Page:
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Oral bovine colostrum supplementation does not increase circulating insulin-like growth factor-1 concentration in healthy adults: results from short- and long-term administration studies

Davison, Glen, Jones, Arwel W, Marchbank, Tania, Playford, Raymond J (2019) Oral bovine colostrum supplementation does not increase circulating insulin-like growth factor-1 concentration in healthy adults: results from short- and long-term administration studies. European Journal of Nutrition, . ISSN 1436-6207. E-ISSN 1436-6215. (doi:10.1007/s00394-019-02004-6)

Abstract

Purpose Bovine colostrum is available in health food shops and as a sports food supplement and is rich in antibodies and growth factors including IGF-1. World Anti-Doping Agency advises athletes against taking colostrum for fear of causing increased plasma IGF-1. There are also concerns that colostrum may theoretically stimulate malignancy in organs which express IGF-1 receptors. We, therefore, determined changes in plasma IGF-1 levels in subjects taking colostrum or placebo for 1 day, 4 weeks, and 12 weeks. Methods Plasma IGF1 levels were determined in healthy males (n = 16) who ingested 40 g bovine colostrum or placebo along with undertaking moderate exercise for total period of 4.5 h. Two further studies followed changes in IGF1 using double-blind, parallel group, placebo-controlled, randomized trials of colostrum or placebo (N = 10 per arm, 20 g/day for 4 weeks and N = 25 colostrum, N = 29 placebo arm 20 g/day for 12 weeks). Results Baseline IGF1 levels 130 ± 36 ng/ml. 4.5 h protocol showed no effect of colostrum on plasma IGF1 (ANOVA, treatment group: p = 0.400, group × time: p = 0.498, time p = 0.602). Similarly, no effect of colostrum ingestion was seen following 4 week (ANOVA, group: p = 0.584, group × time interaction: p = 0.083, time p = 0.243) or 12 week (ANOVA, group: p = 0.400, group × time interaction: p = 0.498, time p = 0.602) protocol. Conclusions Ingestion of standard recommended doses of colostrum does not increase IGF-1 levels in healthy adults, providing additional support for the safety profile of colostrum ingestion.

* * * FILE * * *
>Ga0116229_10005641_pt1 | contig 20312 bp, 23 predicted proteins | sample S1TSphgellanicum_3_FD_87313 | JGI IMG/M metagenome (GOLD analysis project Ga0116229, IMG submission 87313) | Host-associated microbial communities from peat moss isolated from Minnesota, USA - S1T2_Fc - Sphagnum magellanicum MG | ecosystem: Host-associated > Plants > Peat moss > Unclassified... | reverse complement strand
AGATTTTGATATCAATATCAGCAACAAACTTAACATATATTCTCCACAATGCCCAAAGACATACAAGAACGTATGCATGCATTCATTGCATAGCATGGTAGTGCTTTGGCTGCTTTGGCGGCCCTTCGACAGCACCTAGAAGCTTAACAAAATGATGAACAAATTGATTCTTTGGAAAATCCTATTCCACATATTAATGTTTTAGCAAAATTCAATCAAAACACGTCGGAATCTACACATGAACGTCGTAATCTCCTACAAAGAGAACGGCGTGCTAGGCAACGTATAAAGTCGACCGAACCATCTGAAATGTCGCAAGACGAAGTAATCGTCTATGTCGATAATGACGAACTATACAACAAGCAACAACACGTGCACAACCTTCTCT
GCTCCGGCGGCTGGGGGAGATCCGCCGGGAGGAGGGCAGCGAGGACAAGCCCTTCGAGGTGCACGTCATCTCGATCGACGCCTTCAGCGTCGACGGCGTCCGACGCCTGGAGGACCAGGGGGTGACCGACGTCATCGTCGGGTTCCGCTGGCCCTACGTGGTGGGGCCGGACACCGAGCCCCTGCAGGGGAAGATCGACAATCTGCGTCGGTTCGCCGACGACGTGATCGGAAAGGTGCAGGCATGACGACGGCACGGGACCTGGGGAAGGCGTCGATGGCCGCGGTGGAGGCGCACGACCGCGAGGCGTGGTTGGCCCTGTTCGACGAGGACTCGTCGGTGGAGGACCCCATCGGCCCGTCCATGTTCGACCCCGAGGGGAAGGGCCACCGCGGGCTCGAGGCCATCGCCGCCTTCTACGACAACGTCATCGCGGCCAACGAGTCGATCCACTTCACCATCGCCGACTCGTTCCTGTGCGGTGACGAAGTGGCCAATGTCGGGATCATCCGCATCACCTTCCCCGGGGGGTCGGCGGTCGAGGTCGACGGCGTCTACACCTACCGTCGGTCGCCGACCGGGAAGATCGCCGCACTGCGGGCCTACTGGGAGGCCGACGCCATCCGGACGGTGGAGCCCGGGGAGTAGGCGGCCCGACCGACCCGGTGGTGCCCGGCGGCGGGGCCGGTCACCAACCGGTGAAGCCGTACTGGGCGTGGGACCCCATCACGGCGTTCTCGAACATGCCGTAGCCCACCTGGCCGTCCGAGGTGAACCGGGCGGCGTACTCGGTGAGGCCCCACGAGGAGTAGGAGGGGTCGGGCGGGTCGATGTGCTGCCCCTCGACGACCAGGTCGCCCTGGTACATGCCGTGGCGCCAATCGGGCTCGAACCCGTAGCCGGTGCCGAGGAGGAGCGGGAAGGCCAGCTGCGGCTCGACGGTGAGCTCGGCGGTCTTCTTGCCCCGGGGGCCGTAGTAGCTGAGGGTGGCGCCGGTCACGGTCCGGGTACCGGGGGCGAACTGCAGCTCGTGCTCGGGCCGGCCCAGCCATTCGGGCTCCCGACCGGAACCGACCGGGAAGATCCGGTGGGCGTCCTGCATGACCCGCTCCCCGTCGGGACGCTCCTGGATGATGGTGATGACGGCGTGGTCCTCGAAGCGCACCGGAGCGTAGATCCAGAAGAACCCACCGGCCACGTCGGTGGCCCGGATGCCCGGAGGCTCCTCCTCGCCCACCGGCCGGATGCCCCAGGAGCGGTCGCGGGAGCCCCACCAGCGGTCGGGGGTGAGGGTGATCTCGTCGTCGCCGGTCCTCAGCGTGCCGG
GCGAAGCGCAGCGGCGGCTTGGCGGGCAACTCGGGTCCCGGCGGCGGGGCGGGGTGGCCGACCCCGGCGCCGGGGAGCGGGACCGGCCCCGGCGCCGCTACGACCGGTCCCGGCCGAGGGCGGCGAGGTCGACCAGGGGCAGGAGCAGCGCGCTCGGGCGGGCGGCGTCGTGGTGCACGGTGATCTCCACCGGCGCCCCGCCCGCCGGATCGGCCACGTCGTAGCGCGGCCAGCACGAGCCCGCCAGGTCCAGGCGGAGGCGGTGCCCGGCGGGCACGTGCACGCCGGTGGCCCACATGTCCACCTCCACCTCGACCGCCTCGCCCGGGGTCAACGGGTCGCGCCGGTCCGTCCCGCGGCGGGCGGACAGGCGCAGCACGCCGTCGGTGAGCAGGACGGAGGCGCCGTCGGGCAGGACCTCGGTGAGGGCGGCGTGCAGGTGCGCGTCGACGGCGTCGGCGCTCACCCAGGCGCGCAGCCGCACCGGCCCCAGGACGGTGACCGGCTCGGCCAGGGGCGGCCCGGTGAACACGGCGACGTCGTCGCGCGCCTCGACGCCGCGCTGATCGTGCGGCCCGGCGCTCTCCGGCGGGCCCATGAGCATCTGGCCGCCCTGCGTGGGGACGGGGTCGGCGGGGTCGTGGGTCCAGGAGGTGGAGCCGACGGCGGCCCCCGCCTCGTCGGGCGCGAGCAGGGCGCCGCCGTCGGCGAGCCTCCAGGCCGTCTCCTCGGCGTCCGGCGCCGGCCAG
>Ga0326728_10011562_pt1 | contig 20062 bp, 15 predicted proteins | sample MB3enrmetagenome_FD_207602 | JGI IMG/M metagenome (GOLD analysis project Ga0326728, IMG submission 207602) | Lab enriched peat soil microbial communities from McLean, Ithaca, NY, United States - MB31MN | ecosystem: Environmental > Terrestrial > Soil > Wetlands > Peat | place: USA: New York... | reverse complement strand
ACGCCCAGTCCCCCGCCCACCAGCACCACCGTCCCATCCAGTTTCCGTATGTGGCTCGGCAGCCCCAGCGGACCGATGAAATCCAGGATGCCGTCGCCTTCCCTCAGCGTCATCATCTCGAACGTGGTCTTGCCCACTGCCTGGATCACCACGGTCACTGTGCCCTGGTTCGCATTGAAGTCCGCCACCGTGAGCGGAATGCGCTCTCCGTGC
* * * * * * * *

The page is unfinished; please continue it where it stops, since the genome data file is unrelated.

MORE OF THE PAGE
Item Type: Article
DOI/Identification number: 10.1007/s00394-019-02004-6
Uncontrolled keywords: Nutraceutical; Sports nutrition; Food supplement; Prostate cancer
Subjects: Q Science > QP Physiology (Living systems)
R Medicine > RA Public aspects of medicine > RA784 Nutrition
R Medicine > RC Internal medicine
R Medicine > RC Internal medicine > RC1200 Sports Medicine
R Medicine > RC Internal medicine > RC1235 Physiology of sports
Divisions: Faculties > Sciences > School of Sport and Exercise Sciences
Depositing User: Glen Davison
Date Deposited: 20 Jun 2019 13:24 UTC
Last Modified: 26 Jun 2019 15:36 UTC
Resource URI: https://kar.kent.ac.uk/id/eprint/74474 (The current URI for this page, for reference purposes)
Davison, Glen: https://orcid.org/0000-0003-4340-0074
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